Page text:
Since Food Banks Canada released its report on Oct. 25, opposition MPs have repeatedly drawn attention to the record demand for food banks across the country.

Conservative MP Dominique Vien (Bellechasse—Les Etchemins—Lévis, Que.) said in the House on Oct. 27 that 872,000 people in Quebec—one in 10 Quebecers—are relying on food banks each month. Conservative MP John Barlow (Foothills, Alta.) added in the House later that day that a third of food bank users across the country are children. Both joined other Conservative MPs in blaming the government’s carbon tax, and Conservative MP Scott Aitchison (Parry Sound—Muskoka, Ont.) criticized what he called the government’s ‘inflationary spending’ for the rise in food insecurity.

Under questioning from Conservative finance critic Jasraj Singh Hallan (Calgary Forest Lawn, Alta.), Bank of Canada Governor Tiff Macklem told the House Finance Committee on Oct. 30 that government spending has, at times, worked at cross purposes with the central bank’s efforts to lower the rate of inflation.

‘It would be helpful if monetary and fiscal policy was rowing in the same direction,’ Macklem told the committee.

Bloc Québécois MP Sylvie Bérubé (Abitibi—Baie-James—Nunavik—Eeyou, Que.) told the House on Oct. 28 that the Liberals have not kept an election promise to invest $1 billion over five years for a school food program.

ACORN Canada looking for further details on Freeland’s promise to address ‘junk fees’ charged by banks

ACORN Canada, a union of low- and moderate-income people, has been cautiously optimistic about Freeland’s promise to address several banking issues that disproportionately affect lower income households. But ACORN representatives have also said they are waiting for further details that will clarify how ambitious these reforms will be, and how quickly they will be implemented.

The organization has highlighted Freeland’s Oct. 17 promise to crack down on ‘junk fees,’ starting with non-sufficient fund (NSF) fees. These are charges in the range of $45 to $50 that Canadian banks apply when customers don’t have sufficient funds to cover a transaction. ACORN representatives say NSF fees are an additional hardship that push people who are already struggling financially away from mainstream banks and towards payday lenders that charge ‘predatory’ interest rates.

Donna Borden, co-chair of the East York (Toronto) chapter of ACORN Canada, said in an Oct. 24 statement that she was ‘glad to see’ the government promise to act on NSF fees, and called for these fees to be lowered to $10 or eliminated entirely.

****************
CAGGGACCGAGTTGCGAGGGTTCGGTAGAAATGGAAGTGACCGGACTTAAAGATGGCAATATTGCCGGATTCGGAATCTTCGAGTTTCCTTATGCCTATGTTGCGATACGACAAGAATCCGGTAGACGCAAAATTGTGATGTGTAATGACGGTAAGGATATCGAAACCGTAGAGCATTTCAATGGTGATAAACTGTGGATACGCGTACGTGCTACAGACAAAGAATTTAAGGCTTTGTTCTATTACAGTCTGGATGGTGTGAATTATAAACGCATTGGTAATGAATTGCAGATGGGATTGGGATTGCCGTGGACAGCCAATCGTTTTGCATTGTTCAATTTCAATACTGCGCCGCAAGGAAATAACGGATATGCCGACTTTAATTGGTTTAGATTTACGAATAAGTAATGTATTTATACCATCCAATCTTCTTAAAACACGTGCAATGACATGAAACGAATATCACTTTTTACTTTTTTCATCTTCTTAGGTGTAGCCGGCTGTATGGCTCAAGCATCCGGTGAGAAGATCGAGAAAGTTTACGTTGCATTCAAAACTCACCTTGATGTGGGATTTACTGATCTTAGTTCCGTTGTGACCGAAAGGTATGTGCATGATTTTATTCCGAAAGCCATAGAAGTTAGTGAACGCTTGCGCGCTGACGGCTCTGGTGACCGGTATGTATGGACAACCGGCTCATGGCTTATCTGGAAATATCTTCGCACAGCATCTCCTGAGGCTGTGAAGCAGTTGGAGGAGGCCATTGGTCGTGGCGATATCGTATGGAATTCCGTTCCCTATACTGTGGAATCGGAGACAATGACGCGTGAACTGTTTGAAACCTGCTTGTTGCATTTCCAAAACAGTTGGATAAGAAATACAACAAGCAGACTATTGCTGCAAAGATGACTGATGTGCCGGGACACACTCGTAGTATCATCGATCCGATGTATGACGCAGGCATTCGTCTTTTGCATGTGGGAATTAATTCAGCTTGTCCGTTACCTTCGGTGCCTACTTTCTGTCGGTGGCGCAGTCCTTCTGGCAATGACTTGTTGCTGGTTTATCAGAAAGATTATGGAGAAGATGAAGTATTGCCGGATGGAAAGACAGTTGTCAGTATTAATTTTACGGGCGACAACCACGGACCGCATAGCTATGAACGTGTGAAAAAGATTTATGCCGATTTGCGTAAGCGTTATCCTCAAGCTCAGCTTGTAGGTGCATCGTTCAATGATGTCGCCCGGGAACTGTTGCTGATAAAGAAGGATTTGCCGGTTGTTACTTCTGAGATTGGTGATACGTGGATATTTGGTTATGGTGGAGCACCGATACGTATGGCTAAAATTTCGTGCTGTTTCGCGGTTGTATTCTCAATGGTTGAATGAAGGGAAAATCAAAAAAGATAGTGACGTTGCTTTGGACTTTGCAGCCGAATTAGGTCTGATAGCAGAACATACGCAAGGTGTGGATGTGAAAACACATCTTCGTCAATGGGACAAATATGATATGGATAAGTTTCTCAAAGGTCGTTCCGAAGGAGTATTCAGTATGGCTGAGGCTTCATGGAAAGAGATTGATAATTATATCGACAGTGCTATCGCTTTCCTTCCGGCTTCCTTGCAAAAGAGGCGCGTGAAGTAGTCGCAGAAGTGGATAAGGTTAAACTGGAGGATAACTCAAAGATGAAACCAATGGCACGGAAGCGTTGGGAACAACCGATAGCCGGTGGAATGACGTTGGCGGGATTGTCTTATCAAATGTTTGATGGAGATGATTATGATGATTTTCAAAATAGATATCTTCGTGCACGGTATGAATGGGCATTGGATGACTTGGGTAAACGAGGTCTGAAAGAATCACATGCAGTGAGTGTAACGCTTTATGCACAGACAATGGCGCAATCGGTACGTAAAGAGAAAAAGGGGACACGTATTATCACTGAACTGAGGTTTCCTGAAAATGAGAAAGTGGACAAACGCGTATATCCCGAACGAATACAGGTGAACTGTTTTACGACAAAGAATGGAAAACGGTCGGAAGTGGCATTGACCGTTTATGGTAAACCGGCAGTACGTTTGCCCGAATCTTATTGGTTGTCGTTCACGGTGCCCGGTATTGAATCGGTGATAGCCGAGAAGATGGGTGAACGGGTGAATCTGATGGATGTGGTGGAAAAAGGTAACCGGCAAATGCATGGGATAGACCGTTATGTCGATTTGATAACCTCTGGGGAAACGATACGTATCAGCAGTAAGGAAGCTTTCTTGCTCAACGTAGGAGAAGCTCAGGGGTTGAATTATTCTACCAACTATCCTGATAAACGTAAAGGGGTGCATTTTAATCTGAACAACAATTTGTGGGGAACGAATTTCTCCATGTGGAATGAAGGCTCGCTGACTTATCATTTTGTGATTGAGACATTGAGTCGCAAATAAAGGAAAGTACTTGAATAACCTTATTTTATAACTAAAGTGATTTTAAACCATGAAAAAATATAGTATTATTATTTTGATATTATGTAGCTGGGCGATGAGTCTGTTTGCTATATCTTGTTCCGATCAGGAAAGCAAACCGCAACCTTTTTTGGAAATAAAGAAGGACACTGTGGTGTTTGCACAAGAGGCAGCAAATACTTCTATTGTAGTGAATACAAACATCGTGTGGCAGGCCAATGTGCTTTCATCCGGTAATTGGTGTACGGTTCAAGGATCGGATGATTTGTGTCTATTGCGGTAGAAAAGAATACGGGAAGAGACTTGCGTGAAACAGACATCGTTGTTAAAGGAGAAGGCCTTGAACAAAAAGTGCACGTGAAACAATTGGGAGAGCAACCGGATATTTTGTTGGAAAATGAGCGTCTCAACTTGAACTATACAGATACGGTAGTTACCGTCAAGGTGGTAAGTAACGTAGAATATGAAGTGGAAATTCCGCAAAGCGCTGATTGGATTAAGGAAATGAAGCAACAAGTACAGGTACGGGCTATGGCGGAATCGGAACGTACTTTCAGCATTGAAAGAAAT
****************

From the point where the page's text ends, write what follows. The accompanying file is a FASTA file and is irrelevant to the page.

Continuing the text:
She pointed out that nearly three quarters of the largest banks in the United States have eliminated NSF fees, saving their customers an estimated US$2 billion a year according to the U.S. Consumer Financial Protection Bureau. ‘Canada has been falling behind other countries in holding large banks accountable,’ said Borden.

Advocates have also called for the federal government to create a national standard for a safe, low- or no-cost bank account, to cut down on fees for online transactions, and to provide lower-income households access to well-regulated, low-cost alternatives to high-interest payday and installment loans.

ACORN has been skeptical about efforts to introduce such measures on a voluntary basis, and has called on the government to make such reforms mandatory for Canadian banks. Mulholland, however, said a collaborative approach would more likely be sustainable in the long term.

‘You could say ‘we’re going to make the banks do it, and they’re just going to have to lose money on it,’’ she said. ‘But that doesn’t feel very sustainable to me. And I would predict that if the government changed, that would go out the window.’

Mulholland said a more collaborative approach might see the federal government absorbing some of the cost of screening borrowers and supporting them with financial education and coaching, while the banks administer the loans and put up the necessary capital.


Article by Kevin Philipupillai for The Hill Times